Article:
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Trettenero v. Kendall County

United States District Court, N.D. Illinois, Eastern Division

January 17, 2017

TASHA TRETTENERO, Plaintiff,
v.
KENDALL COUNTY, ET AL. Defendants.

          MEMORANDUM OPINION AND ORDER

          VIRGINIA M. KENDALL, UNITED STATES DISTRICT COURT JUDGE

         Plaintiff, Tasha Trettenero claims that Defendants Deputy Brian Harl and Deputy Robert Lechowicz violated her constitutional rights when arresting her on June 7, 2014. She brings claims against the Defendants under 42 U.S.C. § 1983 for Excessive Force (Count I), Failure to Intervene (Count II), and Conspiracy to Deprive Constitutional Rights (Count III). Defendants move to dismiss the Complaint pursuant to Fed.R.Civ.P. 12(b)(6).[1] Defendants argue Trettenero's claims are barred by collateral estoppel and the Heck doctrine. For the reasons stated below, the Motion is denied.

         BACKGROUND

         The Court takes the following allegations from the Complaint and treats them as true for purposes of the motion. See Vinson v. Vermillion County, Ill., 776 F.3d 924, 925 (7th Cir. 2015).

         On June 7, 2014, at 9:00 p.m., Deputy Harl pulled Trettenero over in a traffic stop near Route 30 and Briarcliff Road in Montgomery, Illinois in an unmarked car. (Dkt. 13 at ¶ 2.) Trettenero, an unarmed 135 pound 24-year-old, was driving alone at the time of the stop on a vacant roadway. Trettenero was therefore reluctant, and ultimately refused, when Deputy Harl asked her to step out of her vehicle without providing a reason. (Id. at ¶¶ 14, 17.) Deputy Harl then proceeded to grab Trettenero by her ponytail, pull her out of the car, and slam her face down onto the roadway. (Id. at ¶ 19.) When she was on the ground, he dug his knee into her back and ground her face into the road. (Id. at ¶ 20.) Meanwhile, Deputy Lechowicz arrived, and positioned his vehicle so that his dashcam was obstructed by Deputy Harl's vehicle. (Id. at ¶ 31.) Deputy Lechowicz joined Deputy Harl in physically assaulting Trettenero. (Id. at ¶¶ 21-22.) Trettenero further alleges that she never “hit, kicked, or injured either officer.” (Id. at ¶ 26.)

         Trettenero attached two photographs to her Complaint which show bruising to her eye and her thigh. (Dkt. 13 at 2.) Additionally, although Deputy Lechowicz's dashcam was obstructed by Deputy Harl's vehicle, there is an audio recording of the incident. Trettenero alleges that in the recording she asks why she is being attacked, and screams and weeps telling the officers that they are hurting her. (Id. at ¶ 32.) The recording also captures Deputy Lechowicz asking “do you like it” while assaulting her. (Id. at ¶ 34.)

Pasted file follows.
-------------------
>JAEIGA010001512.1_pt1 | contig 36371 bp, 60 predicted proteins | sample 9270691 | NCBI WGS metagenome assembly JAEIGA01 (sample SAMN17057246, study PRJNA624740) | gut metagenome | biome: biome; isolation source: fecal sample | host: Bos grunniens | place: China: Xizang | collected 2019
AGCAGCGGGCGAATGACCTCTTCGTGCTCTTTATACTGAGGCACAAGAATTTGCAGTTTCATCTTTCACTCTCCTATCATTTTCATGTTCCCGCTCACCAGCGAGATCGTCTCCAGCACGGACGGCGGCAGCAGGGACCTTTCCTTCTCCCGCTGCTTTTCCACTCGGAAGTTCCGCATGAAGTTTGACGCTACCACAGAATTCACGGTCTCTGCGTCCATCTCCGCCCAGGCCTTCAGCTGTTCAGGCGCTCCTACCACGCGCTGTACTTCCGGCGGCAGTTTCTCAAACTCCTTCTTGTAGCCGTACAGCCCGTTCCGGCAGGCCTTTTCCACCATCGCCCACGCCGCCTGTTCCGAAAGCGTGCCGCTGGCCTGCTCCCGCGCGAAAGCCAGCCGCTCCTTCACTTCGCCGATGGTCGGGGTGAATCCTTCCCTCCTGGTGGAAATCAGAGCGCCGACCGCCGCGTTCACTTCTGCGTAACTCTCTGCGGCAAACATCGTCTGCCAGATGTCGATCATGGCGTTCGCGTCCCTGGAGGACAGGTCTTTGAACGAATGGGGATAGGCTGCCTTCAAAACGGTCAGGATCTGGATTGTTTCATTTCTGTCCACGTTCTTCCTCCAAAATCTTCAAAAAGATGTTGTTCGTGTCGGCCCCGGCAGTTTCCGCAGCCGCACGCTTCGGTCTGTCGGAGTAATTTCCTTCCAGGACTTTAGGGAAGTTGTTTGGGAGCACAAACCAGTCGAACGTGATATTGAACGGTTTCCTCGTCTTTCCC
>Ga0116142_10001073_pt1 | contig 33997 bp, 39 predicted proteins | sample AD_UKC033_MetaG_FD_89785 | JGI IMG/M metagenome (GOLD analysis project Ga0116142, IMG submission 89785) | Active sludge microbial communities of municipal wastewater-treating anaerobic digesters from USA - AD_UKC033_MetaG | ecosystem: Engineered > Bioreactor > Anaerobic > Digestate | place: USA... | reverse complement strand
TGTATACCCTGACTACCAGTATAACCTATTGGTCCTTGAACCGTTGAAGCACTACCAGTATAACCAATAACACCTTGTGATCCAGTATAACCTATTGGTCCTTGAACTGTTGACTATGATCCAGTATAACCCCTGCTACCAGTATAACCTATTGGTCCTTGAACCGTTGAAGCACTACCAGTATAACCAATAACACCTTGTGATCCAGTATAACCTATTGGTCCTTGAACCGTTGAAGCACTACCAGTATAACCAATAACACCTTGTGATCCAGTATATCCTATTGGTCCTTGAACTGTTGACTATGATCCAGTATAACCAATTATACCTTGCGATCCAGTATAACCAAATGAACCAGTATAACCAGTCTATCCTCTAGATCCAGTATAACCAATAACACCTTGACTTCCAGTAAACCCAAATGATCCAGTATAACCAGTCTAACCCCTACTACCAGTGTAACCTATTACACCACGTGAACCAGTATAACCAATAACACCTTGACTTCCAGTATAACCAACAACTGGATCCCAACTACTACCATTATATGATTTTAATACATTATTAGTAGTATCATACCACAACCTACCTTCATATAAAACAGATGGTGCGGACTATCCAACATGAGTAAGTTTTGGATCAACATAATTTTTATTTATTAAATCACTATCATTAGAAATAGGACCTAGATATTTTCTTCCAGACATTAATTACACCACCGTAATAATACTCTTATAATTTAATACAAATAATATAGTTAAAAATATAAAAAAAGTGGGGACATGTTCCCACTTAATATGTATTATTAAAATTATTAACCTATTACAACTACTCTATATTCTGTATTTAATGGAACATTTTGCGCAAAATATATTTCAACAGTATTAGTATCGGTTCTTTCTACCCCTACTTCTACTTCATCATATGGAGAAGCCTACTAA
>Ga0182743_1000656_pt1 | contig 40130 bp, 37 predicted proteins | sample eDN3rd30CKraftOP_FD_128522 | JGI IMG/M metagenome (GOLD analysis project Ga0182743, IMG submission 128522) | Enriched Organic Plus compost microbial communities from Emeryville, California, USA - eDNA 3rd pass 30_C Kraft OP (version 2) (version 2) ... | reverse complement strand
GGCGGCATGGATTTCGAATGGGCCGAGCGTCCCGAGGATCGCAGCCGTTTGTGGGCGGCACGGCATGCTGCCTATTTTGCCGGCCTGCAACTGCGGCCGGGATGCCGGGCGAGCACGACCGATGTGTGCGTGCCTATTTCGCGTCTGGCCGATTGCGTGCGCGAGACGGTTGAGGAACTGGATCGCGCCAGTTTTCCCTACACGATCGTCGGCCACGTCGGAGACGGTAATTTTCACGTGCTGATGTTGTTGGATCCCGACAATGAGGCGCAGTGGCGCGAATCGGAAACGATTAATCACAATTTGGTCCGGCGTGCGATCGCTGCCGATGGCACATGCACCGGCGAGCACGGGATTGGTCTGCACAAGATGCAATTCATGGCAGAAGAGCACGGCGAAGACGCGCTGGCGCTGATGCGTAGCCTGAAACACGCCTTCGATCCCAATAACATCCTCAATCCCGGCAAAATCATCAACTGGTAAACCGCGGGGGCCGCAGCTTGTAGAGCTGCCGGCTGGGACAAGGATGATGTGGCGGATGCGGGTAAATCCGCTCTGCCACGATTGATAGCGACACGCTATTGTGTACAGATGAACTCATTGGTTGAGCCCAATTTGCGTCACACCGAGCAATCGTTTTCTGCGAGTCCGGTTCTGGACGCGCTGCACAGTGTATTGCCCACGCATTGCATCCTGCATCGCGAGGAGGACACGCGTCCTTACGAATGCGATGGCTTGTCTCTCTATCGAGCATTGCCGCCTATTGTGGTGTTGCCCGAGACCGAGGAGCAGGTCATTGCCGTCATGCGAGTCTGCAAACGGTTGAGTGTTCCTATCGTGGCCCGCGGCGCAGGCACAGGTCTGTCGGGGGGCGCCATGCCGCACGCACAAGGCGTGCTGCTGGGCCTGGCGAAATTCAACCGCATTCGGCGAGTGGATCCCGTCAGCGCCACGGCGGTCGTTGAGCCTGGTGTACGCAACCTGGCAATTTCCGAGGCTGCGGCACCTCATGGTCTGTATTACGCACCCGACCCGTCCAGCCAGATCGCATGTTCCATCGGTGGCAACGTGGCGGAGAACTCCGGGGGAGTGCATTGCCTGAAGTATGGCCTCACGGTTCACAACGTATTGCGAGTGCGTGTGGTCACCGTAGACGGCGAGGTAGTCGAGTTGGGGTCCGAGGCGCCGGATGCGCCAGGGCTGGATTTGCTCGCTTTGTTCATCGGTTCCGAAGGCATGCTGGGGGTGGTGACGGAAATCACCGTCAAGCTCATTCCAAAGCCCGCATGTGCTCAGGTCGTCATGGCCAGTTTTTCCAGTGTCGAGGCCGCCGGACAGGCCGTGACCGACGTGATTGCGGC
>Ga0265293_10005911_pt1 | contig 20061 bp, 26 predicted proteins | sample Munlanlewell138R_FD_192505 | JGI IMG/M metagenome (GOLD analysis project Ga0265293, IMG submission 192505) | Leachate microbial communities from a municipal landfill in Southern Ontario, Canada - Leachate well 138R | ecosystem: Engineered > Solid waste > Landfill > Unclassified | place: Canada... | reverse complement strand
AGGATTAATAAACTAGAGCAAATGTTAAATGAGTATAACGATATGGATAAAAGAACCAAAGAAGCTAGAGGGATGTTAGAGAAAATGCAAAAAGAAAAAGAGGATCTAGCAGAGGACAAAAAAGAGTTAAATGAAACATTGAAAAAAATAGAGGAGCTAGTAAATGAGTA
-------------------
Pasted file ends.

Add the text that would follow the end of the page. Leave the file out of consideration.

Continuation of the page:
The resulting information charged Trettenero with:

…AGGRAVATED BATTERY … in that said defendant knowing Deputy Robert Lechowicz to be a peace officer … knowingly made physical contact of an insulting or provoking nature with Deputy Robert Lechowicz in that she kicked Deputy Robert Lechowicz multiple times in the lower abdomen and upper thigh area.

(Dkt 24-4 at 2.) On April 22, 2015, Trettenero was found guilty of battery to a police officer and resisting arrest after a bench trial in Kendall County, Illinois. (Dkt. 13 at ¶ 34.) The judge rendered a verdict of not guilty for the alleged traffic violations. (Dkt. 24-4 at 1.) Trettenero was sentenced to 90 days of incarceration, 36 months of probation, as well as other fines, counseling, and treatment. (Dkt. 13 at ¶ 34.) She appealed the conviction, and her appeal is pending. (Id. at ¶ 34.)

         Defendants filed a Motion to Dismiss the Complaint pursuant to Federal Rules of Civil Procedure 12(b)(6) arguing that Trettenero's state court conviction bars her civil claims pursuant to the doctrine of collateral estoppel and/or the Heck doctrine.

         LEGAL STANDARD

         A motion to dismiss pursuant to Federal Rule of Civil Procedure 12(b)(6) challenges the viability of a complaint by arguing that it fails to state a claim upon which relief may be granted. Fed.R.Civ.P. 12(b)(6); Doe v. Village of Arlington Heights, 782 F.3d 911, 914 (7th Cir. 2015). To survive a motion to dismiss under Rule 12(b)(6), the complaint must provide sufficient facts so as to “state a claim to relief that is plausible on its face” and “raise a right to relief above the speculative level.” Bell Atl. Corp. v. Twombly, 550 U.S. 544, 555 (2007). The Court accepts all well-pled facts as true and views them in the light most favorable to the plaintiff. Hatmaker v. Mem'l Med. Ctr., 619 F.3d 741, 743 (7th Cir. 2010).

         DISCUSSION

         Neither the doctrines of collateral estoppel nor Heck warrant dismissal of Trettenero's Complaint. While Trettenero is estopped from relitigating issues determined in her criminal case, specifically whether she committed a battery against the Defendants, her Complaint states a claim that her constitutional rights were violated when Defendants used unreasonable force in arresting her, and those allegations do not upset her criminal ...


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